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Will rising rates squeeze the market?

A whole generation of homebuyers - who had never experienced a single upward move in rates - have had a rude awakening.

If there are further upward interest rate moves this year, it is likely that higher mortgage costs will start to affect house price growth. The higher rates go, the stronger likelihood that price growth will decelerate if not grind to a halt.

Higher mortgage rates limit what people can afford to pay; first-time buyers and second steppers, who typically borrow the most proportionately, will be hardest hit. Some landlords will also be affected.

Last September, as inflation began to emerge, we forecast that house prices would rise by 3.5% in Q4 2022, followed by increases of 3.0% in 2023 and 2.5% in 2024. We stand by these numbers. But the Bank is raising rates faster than expected, meaning that the downside risk to our forecasts has risen.

Current house price growth is running well above our forecast. But we expect the pace to moderate over the rest of the year, and, probably, into 2023.

Prime markets, where cash purchases are more common, may fare better than we forecast, but the tempo seems set to be less lively in markets dominated by first-time buyers and second steppers.

If price growth is lower than our forecast, or even negative, this is unlikely to improve affordability for anyone buying a home with a mortgage. When rates rise, mortgage repayments take up a larger proportion of a borrower’s income even if what they borrow remains the same.

When considering the impact of higher interest rates, it’s worth noting that the proportion of homeowners with a mortgage has shrunk from a peak of 64% in the early 1990s to just 46% today.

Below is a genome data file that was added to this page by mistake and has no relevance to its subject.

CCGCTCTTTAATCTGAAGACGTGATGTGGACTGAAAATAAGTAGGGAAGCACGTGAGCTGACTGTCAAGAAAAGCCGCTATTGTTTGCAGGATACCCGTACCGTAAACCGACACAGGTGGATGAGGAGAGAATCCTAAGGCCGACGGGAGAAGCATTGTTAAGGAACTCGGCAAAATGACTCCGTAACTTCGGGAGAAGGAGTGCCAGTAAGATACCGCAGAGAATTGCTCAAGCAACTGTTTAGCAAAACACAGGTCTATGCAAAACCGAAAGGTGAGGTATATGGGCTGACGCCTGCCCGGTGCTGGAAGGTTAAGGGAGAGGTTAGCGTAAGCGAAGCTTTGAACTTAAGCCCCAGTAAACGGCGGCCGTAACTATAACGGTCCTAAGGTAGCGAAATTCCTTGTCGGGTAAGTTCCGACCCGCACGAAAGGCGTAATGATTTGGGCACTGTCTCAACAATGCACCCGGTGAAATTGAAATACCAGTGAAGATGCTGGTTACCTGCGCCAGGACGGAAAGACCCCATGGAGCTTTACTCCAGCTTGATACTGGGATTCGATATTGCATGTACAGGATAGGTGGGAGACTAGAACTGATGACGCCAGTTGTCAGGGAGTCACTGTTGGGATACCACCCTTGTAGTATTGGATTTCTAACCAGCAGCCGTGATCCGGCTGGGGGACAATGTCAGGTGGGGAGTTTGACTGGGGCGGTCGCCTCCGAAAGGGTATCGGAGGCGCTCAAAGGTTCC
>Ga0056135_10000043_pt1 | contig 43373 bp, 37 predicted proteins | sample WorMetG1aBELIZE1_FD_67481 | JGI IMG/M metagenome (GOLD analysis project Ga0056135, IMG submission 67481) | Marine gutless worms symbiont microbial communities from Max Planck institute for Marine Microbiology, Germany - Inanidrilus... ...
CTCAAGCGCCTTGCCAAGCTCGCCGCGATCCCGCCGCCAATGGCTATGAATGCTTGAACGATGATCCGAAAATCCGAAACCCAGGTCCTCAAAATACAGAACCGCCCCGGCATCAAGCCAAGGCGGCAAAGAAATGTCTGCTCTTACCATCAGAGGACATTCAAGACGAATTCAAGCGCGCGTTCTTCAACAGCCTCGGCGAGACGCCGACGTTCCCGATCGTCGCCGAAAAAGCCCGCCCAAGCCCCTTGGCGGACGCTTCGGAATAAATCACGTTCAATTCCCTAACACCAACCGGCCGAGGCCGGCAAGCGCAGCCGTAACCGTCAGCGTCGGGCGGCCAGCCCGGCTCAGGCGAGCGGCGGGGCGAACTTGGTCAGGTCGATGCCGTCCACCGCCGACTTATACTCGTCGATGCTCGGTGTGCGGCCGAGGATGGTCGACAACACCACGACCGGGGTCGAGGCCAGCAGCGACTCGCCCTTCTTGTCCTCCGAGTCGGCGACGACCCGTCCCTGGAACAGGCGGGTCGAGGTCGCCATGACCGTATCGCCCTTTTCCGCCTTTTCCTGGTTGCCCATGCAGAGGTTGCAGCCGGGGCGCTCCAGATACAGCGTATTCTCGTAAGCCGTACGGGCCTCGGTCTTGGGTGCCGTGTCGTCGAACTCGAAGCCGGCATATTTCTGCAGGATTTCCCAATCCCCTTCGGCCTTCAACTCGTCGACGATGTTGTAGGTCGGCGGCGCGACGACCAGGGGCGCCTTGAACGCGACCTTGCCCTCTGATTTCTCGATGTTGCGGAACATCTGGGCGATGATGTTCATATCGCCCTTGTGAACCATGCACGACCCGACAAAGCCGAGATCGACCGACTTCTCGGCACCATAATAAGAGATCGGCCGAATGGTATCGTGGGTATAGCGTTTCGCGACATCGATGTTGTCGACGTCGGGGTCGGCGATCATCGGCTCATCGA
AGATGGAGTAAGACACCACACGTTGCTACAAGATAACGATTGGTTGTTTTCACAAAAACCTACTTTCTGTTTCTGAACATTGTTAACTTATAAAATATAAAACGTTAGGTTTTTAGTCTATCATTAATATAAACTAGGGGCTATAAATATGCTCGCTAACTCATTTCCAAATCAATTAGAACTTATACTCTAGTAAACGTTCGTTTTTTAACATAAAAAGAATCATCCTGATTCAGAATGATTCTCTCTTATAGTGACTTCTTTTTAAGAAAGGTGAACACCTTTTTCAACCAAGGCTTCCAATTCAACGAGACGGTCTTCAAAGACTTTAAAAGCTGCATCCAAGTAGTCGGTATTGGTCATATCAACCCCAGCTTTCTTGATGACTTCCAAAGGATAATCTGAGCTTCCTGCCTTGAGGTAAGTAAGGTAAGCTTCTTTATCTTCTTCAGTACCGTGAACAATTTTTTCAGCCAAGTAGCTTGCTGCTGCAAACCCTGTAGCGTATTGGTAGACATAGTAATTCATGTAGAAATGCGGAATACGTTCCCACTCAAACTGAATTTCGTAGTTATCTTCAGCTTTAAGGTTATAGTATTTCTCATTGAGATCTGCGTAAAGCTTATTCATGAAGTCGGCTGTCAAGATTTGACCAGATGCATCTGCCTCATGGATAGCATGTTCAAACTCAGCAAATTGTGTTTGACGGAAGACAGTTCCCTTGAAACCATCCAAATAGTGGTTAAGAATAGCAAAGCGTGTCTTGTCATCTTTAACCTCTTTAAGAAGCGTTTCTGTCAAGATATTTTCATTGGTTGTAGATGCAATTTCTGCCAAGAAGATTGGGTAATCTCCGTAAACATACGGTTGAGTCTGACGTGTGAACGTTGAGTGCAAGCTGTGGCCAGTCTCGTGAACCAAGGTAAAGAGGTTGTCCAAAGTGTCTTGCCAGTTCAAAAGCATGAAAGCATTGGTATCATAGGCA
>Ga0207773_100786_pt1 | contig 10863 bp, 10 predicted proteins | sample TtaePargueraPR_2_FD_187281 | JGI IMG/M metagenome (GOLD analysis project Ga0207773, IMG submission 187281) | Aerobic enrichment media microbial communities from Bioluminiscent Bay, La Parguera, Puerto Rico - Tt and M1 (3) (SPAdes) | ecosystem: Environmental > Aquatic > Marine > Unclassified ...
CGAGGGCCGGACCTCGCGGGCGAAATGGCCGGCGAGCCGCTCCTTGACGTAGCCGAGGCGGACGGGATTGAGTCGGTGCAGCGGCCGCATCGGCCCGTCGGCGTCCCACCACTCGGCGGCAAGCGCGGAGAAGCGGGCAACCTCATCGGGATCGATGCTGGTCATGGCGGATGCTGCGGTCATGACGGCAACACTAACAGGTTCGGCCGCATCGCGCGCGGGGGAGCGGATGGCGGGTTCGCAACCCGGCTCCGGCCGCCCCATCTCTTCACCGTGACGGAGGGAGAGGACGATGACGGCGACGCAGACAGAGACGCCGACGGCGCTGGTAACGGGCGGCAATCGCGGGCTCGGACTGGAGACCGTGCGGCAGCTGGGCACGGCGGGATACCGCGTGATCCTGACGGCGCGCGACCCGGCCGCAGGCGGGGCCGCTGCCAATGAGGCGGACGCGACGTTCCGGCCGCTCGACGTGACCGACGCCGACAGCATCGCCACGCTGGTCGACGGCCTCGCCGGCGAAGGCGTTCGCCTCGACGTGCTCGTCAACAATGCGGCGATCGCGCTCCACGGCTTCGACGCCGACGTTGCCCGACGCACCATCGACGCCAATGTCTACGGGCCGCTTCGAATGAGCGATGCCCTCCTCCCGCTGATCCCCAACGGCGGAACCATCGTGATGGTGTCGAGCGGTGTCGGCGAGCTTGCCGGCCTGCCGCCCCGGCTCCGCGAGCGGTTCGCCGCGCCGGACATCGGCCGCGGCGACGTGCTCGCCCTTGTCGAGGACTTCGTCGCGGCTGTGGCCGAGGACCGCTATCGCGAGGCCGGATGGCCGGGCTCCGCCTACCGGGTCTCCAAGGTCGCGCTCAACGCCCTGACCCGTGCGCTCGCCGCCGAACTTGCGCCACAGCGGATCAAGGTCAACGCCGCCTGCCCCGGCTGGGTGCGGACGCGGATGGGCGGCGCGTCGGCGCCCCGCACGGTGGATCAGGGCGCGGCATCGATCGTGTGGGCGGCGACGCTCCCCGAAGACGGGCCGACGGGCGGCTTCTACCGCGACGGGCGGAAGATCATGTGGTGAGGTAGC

But house prices and debt are at more elevated levels than in early 2007 (when the Bank raised the base rate from 5.25% to 5.50%).

As a result, each 0.25 percentage point increase in rates today is equivalent to a 0.50 percentage point rise in 2007. A decade and a half of cheap money has made the decision to raise rates a bigger balancing act than in the past.

For the moment, rate increases have yet to dampen the market which is charting a course midway between the typical levels of activity recorded in 2019 and 2021’s year of supercharged deals. Time to sell still sits comfortably under 30 days and the number of homes for sale remains around 30% below its pre-Covid average.

Property values will continue to be supported by a strong labour market, with more vacancies than job seekers. If the labour market begins to weaken, this will be a signal to the Bank to cease raising rates.

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Market Insight Summer 2022

Market Insight Summer 2022
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